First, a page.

A General Store near Gloucester, New South Wales, Australia
When you're on vacation and you happen to be allergic to pretty much every common food in the world, you tend to spend a lot of your time procuring, preparing, and eating food. This can be massively frustrating, but I found that Australia (at least the hippie inhabited east coast) is a dream for the allergy inflicted. Sydney is full of insanely cheap and delicious Thai food which M. and I enjoyed while staying in Newtown. We also discovered that lamb is abundant and quite reasonably priced in Australia and seeing as lamb is an expensive luxury in Canada we may have gone a little nuts. I think it's possible that I ate an entire lamb during my three week stay. We frequented numerous butcher shops and treated ourselves to rosemary lamb sausages (that I'm pretty sure M. is going to think about and drool over for the rest of our lives), lamb steaks, and lamb chops. One night in Port Stephens I literally ate nothing but a giant lamb steak for dinner. It was rather unrefined. There I was with a paper plate on my lap eating a huge lamb steak with my hands, dripping lamb juice all over everything, washing it all down with wine, and thinking that life was awesome in that gluttonous moment. In terms of food we returned to the basics--everything went on the barbeque. We ate a diet consisting mainly of meat and grilled vegetables and fish that were swimming around in the ocean just hours before we ate it.
In Coff's harbour we stopped at a fish co-op where we purchased thick tuna steaks, seared them for about 10 seconds on each side, and ate them essentially raw at a public picnic spot near the ocean. I got to thinking that those sharks I'm so terrified of are treated to an exceptionally delicious sushi dinner on a daily basis. It's no wonder that sharks aren't actually keen on eating people. They have fresh tuna to dine on--why would they want my leg? This made me feel vaguely better as I imagined sharks discussing the quality of their ocean buffet and eating with chopsticks. Our seafood adventure also included pounds of fresh prawns that we viciously devoured after grilling them and tearing off their heads. I can tell you now that prawns are surprisingly ugly creatures and I wasn't having any trouble dismembering and eating them until M's brother's girlfriend started making her prawn talk.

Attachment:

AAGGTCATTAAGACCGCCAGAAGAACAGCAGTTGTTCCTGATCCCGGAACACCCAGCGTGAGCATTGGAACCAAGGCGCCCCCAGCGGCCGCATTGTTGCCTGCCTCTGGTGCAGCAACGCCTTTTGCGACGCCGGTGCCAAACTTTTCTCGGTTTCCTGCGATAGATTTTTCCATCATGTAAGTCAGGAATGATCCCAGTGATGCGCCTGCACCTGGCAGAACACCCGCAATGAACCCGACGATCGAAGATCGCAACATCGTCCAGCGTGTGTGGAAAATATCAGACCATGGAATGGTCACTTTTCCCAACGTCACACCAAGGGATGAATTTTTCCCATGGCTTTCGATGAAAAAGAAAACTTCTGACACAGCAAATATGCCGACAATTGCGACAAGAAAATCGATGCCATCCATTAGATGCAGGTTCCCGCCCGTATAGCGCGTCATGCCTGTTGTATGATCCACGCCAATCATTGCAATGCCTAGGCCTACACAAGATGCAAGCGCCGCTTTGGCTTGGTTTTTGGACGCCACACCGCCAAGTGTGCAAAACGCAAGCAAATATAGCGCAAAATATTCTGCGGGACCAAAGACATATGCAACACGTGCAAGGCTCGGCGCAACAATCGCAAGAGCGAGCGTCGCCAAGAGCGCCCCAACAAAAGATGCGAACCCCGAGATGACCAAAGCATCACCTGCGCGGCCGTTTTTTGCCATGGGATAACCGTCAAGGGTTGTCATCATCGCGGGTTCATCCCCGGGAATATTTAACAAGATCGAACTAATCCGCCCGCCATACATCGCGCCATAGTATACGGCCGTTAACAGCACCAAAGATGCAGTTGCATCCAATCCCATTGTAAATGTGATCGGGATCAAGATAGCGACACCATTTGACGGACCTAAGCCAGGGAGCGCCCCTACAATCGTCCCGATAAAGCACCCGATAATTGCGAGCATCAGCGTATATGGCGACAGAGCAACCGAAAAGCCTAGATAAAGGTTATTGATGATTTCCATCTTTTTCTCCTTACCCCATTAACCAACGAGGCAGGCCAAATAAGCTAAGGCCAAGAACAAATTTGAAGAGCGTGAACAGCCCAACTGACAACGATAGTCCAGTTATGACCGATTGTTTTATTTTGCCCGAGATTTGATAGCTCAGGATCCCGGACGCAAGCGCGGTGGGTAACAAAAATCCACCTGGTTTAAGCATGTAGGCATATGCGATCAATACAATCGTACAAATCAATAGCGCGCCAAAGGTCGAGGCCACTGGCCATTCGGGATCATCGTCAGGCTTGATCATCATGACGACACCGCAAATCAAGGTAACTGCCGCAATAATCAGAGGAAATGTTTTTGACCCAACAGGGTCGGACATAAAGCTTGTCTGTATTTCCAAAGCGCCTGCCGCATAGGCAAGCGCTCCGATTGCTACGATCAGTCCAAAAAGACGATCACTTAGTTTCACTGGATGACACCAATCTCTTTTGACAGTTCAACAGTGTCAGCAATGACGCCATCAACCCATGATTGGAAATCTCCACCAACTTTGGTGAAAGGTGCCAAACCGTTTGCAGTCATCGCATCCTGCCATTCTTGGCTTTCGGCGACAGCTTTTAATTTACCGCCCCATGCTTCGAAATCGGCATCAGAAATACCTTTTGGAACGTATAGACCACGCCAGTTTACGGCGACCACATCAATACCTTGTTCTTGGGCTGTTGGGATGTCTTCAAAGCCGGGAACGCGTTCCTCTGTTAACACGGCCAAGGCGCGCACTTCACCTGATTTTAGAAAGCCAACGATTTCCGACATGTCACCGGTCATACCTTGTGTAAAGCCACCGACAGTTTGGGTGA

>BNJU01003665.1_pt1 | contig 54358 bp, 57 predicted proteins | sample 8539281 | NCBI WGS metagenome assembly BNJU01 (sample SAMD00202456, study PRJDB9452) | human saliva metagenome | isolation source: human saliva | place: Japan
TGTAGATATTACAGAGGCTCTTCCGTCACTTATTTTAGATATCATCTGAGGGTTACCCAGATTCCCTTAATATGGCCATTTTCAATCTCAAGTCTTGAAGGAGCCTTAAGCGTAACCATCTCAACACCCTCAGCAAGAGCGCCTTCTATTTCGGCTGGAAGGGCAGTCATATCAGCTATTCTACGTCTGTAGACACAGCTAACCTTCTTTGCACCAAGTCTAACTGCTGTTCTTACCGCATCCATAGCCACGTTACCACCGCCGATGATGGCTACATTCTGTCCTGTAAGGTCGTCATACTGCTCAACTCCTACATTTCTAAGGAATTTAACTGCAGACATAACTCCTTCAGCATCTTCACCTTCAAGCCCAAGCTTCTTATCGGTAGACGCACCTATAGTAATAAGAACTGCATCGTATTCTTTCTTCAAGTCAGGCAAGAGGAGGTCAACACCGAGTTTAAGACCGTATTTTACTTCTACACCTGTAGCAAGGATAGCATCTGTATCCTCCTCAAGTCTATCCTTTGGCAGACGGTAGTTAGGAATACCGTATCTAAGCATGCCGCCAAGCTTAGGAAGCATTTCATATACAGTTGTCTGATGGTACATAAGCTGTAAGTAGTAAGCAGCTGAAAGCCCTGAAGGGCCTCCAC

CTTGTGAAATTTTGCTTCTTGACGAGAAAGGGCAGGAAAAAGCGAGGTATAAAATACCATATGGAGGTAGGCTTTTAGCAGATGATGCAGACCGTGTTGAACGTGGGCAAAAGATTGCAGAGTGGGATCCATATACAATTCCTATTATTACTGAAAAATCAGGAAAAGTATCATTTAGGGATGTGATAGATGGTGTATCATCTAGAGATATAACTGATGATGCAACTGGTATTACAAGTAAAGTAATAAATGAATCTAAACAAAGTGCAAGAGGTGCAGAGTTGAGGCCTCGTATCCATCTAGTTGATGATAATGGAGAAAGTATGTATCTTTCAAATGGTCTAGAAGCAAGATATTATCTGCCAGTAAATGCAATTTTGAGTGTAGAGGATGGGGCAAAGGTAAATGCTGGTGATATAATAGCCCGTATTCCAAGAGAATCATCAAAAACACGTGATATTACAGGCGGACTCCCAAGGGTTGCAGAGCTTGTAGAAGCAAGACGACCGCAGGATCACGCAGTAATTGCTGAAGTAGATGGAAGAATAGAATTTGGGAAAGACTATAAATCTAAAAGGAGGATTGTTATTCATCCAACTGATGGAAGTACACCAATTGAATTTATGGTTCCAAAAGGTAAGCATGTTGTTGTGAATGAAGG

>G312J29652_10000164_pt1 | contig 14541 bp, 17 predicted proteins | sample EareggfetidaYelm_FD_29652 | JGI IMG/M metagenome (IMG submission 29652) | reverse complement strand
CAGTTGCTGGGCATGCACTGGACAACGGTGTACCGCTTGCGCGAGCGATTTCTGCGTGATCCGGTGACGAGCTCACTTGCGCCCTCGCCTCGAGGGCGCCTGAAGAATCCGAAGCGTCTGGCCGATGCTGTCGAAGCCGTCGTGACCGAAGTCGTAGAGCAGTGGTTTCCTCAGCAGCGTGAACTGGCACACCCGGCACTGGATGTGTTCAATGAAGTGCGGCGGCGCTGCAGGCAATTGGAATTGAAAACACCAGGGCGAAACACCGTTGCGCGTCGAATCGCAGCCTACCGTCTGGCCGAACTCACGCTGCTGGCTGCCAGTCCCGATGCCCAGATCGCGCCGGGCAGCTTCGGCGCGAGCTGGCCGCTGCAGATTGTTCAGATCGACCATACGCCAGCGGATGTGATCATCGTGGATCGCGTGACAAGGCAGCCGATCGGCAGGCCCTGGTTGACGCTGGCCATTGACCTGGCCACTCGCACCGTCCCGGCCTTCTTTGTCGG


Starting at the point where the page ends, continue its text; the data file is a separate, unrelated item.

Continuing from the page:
"Eat me, eat me...I'm delicious" said her prawn. While the spectacle of a prawn with bugging dead black eyes begging to be consumed was extremely amusing for all I had a slight amount of trouble eating prawns after that. This was reinforced after we travelled through Yamba where we saw a famous giant prawn. The giant prawn is located on top of an old fish co-op and is slated to be torn down very soon. The whole thing was surrounded by fences and demolition equipment so we counted ourselves lucky to see the absolutely massive and totally ridiculous prawn on top of the building.
I tried kangaroo in Sydney. M's mother took it upon herself to make a kangaroo meatloaf and it was actually quite good, though somewhat astringent. There was a sharp flavour very unlike beef under the initial taste. It wasn't unpleasant but definitely not familiar. I was grateful not to have to rip off the kangaroo's head before eating it. While I can manage destroying fish I don't think I would do so well with mammals. Later in our trip we saw a field full of at least 2 dozen kangaroos and they looked so peaceful and lovely that I felt a bit guilty about having eaten one of their brethren.
For drinks we filled up on local wines and soy chai lattes. After stopping at a few cafes I was surprised to find that LSD was a common menu item. Initially startled about this I quickly discovered that Australian cafes are not in the habit of doling out hallucinogens in their coffee, but do make a soy latte out of dandelion root (Latte Soy Dandelion--a bit of a stretch to create the acronym I think!). Once I conclude that ordering LSD would not be illegal or in any way cause my brain to explode I gave it a try. I wish now that I could find the same thing in Canada! I don't even really know what was in it but LSD was delicious, with a rich ochre colour and a fascinating nutty flavour, kind of like walnuts. It was initially bitter, but had a pleasant sweet finish and I was deeply intrigued by the whole concoction. If anyone knows where to get such a thing in Vancouver I would be obliged. Apparently what it does have in common with the drug is an addictive quality.
Australian cafes are also notable for frequently having gluten free bread on offer, which made me very happy. I managed to have a delicious, warm, thick, soft piece of raisen toast at a cafe that made me remember how satisfying bread can be. I also found a loaf of fruit bread at an organic grocery store in Byron Bay along with vegan fudge bars made out of nuts, dark chocolate, and coconut milk. The problem with encountering such an abundance of food options is that I feel obligated to try everything I can eat on principal and this meant that I ate a lot. A LOT! I'm hoping that the wedding dress I ordered will still fit. I will not be going near a scale anytime soon.
And so my culinary excursions in Australia were deeply satisfying, exciting, and sometimes surprising. Though I am happy to be home now where food is famililar and I don't have to go through the process of trying to figure out what's in food I'm ordering at a restaurant and I don't have to read every label I encounter and I won't have to rip the heads off of anything for awhile.